“So Nails is your godfather?” Rose asks, holding Silver’s note in her hands and looking at it in disbelief.

We’re sitting on a bench at school during lunch break.

“Apparently,” I sigh, “but there’s something really freaky about those two.”

Rose rolls her eyes. “You’re telling me? Those two are bad news for sure.”

She hands the note to me and hops off the bench and stands in front of me.

“You’ve got to show that note to your mother and the Professor. If Nails really is your godfather then they need to know.”

“I think you’re right.”

“Of course I’m right, I’m always right,” she says and then looks around quickly for teachers and seeing none, kisses me quickly on the lips. Several of the girls eating lunch near us laugh and shout encouragement.

“You’d better get to class, lover boy,” Rose says with a coy smile. 

I watch her until she disappears around the corner and only then do I let out my breath and chuckle. Despite everything going on in my life, when Rose is around its almost impossible to even think about anything else but her.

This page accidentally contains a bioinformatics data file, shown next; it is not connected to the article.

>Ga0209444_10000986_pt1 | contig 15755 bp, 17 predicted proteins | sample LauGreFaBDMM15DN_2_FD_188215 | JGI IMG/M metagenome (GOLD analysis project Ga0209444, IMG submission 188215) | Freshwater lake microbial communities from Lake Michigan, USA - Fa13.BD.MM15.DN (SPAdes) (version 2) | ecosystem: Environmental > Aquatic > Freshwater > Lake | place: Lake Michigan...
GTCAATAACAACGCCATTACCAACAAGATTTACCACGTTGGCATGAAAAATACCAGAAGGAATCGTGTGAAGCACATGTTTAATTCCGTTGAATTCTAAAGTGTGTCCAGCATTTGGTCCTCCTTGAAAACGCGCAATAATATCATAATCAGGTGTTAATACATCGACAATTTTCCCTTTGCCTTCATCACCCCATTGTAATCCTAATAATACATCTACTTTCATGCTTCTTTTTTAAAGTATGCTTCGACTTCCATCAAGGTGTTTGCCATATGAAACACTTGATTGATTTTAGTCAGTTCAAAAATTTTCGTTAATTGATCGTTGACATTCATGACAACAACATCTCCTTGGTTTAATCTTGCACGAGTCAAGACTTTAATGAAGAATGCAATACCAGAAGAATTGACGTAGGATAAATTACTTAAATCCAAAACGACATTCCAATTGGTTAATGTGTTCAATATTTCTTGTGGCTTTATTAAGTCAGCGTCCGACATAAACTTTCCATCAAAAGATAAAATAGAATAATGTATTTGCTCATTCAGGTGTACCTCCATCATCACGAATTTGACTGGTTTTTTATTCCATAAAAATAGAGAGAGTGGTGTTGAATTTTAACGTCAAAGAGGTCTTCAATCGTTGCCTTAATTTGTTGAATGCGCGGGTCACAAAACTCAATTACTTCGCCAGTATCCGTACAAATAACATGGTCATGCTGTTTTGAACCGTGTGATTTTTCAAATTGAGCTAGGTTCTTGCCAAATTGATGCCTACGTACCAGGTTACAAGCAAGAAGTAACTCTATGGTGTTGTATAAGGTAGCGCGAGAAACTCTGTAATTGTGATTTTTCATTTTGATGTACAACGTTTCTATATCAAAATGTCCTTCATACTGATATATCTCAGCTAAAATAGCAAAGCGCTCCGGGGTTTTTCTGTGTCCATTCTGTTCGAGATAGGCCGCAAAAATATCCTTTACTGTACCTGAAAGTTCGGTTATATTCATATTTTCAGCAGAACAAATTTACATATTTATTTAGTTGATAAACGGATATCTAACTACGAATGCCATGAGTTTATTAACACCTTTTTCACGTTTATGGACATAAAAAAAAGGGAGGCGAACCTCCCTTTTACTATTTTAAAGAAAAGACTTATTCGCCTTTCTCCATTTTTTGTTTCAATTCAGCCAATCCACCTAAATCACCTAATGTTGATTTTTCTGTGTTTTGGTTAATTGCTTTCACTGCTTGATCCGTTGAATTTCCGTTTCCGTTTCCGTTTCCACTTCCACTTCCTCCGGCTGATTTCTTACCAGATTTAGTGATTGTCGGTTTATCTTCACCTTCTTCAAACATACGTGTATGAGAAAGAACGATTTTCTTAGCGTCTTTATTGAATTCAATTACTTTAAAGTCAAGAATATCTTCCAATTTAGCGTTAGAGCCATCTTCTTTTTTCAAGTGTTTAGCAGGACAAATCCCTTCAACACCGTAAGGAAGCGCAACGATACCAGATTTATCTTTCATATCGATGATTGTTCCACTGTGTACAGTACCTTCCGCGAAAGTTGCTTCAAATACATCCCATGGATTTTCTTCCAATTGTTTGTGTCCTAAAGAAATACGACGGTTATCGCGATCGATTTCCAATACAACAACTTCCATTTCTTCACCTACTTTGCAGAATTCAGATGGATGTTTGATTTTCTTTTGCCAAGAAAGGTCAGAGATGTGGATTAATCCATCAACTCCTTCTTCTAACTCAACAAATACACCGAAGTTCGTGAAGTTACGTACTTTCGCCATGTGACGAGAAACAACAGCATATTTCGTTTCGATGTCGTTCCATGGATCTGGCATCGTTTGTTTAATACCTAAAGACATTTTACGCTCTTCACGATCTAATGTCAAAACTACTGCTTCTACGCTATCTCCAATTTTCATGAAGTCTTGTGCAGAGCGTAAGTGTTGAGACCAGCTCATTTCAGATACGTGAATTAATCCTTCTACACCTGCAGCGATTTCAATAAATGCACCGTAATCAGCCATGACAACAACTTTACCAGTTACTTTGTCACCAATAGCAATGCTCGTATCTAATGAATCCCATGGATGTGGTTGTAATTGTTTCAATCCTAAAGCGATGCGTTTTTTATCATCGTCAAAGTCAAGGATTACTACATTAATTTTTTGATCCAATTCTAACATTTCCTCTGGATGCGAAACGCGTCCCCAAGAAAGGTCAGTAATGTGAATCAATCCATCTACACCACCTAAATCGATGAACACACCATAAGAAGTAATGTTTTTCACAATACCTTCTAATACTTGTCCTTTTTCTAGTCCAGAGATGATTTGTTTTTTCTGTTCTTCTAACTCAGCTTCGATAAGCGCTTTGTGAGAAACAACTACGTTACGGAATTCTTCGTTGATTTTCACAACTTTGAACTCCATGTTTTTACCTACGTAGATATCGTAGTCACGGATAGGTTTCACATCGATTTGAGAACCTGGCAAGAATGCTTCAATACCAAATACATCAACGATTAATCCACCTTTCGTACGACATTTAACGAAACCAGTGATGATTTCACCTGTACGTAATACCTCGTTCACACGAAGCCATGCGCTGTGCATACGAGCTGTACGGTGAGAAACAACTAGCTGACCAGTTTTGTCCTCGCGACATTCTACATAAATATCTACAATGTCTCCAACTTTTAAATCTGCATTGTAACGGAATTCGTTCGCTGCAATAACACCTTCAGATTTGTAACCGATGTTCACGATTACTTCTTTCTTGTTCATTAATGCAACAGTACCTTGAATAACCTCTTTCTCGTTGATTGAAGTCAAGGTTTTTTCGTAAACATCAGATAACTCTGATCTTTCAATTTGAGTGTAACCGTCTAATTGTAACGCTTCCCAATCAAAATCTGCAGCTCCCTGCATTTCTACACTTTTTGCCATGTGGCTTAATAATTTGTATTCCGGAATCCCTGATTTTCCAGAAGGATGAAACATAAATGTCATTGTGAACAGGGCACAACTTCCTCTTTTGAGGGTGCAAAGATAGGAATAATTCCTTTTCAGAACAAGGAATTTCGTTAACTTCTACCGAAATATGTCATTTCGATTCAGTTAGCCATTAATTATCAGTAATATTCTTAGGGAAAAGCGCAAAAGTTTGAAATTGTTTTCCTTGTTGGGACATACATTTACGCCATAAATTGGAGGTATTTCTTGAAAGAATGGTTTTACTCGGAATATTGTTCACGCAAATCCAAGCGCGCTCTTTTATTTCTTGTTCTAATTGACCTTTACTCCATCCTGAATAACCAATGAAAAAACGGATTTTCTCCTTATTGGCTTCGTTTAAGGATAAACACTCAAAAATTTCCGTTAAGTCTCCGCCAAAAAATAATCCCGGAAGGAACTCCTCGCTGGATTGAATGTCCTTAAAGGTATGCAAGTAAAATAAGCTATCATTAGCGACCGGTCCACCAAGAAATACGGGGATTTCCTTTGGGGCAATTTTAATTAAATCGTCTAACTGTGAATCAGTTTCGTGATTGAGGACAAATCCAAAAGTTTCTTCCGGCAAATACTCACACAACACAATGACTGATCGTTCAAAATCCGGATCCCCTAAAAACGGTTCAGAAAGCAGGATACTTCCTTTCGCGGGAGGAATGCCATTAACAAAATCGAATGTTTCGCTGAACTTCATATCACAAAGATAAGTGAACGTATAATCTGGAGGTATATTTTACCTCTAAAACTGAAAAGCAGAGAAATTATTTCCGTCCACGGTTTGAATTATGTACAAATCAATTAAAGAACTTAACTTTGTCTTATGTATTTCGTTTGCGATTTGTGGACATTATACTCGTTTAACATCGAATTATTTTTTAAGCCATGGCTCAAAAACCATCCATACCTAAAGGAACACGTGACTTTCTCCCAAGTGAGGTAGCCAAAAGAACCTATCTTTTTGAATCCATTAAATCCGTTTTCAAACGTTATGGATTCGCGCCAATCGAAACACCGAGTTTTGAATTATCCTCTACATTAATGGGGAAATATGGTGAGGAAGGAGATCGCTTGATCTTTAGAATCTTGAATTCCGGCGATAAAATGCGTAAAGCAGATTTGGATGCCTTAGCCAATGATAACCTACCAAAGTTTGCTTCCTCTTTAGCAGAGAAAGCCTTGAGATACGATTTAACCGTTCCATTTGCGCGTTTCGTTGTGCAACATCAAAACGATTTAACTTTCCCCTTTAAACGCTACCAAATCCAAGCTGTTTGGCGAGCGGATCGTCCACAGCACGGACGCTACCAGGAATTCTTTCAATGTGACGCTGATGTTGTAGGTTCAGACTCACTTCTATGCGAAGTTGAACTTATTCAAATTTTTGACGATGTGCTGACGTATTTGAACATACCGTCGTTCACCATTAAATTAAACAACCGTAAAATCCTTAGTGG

I manage to make it through class and start feel excited as the end of the school day comes. This evening is the first real Streetskillz team practice and I’m eager to work on the team strategy again.

Back at the Streetskillz facility I change into my kit and jog out onto the pitch.

“Right,” Mr. Naidoo says. “You’ve seen how tough the league is. You’ve beaten the Maidens, but for your next game you’re going to be playing against the Brazillionaires again, and then after that against the best team in the league – The Dragons – so I want to see you working out there.”

We run through some basic training drills and then we work through some set pieces.

“Open,” I shout as Khaya receives a free kick from Henry.

Khaya dribbles around the orange cone, where the defender would be, and chips it to me. I stop it with my chest and then slam it into the net.

“Nice,” Khaya says as the three of us touch fists, “but remember what I said about explosive power.”

I nod. Khaya’s right, I need to get off the mark quicker.

We’re about to do it again when I spot my mother talking to Mr. Naidoo on the side of the field. What’s she doing here? 

When I get to her I can see that she’s been crying. 

“Nathi,” she says in a soft voice, “it’s the Professor. He’s been badly beaten up. He’s in hospital.”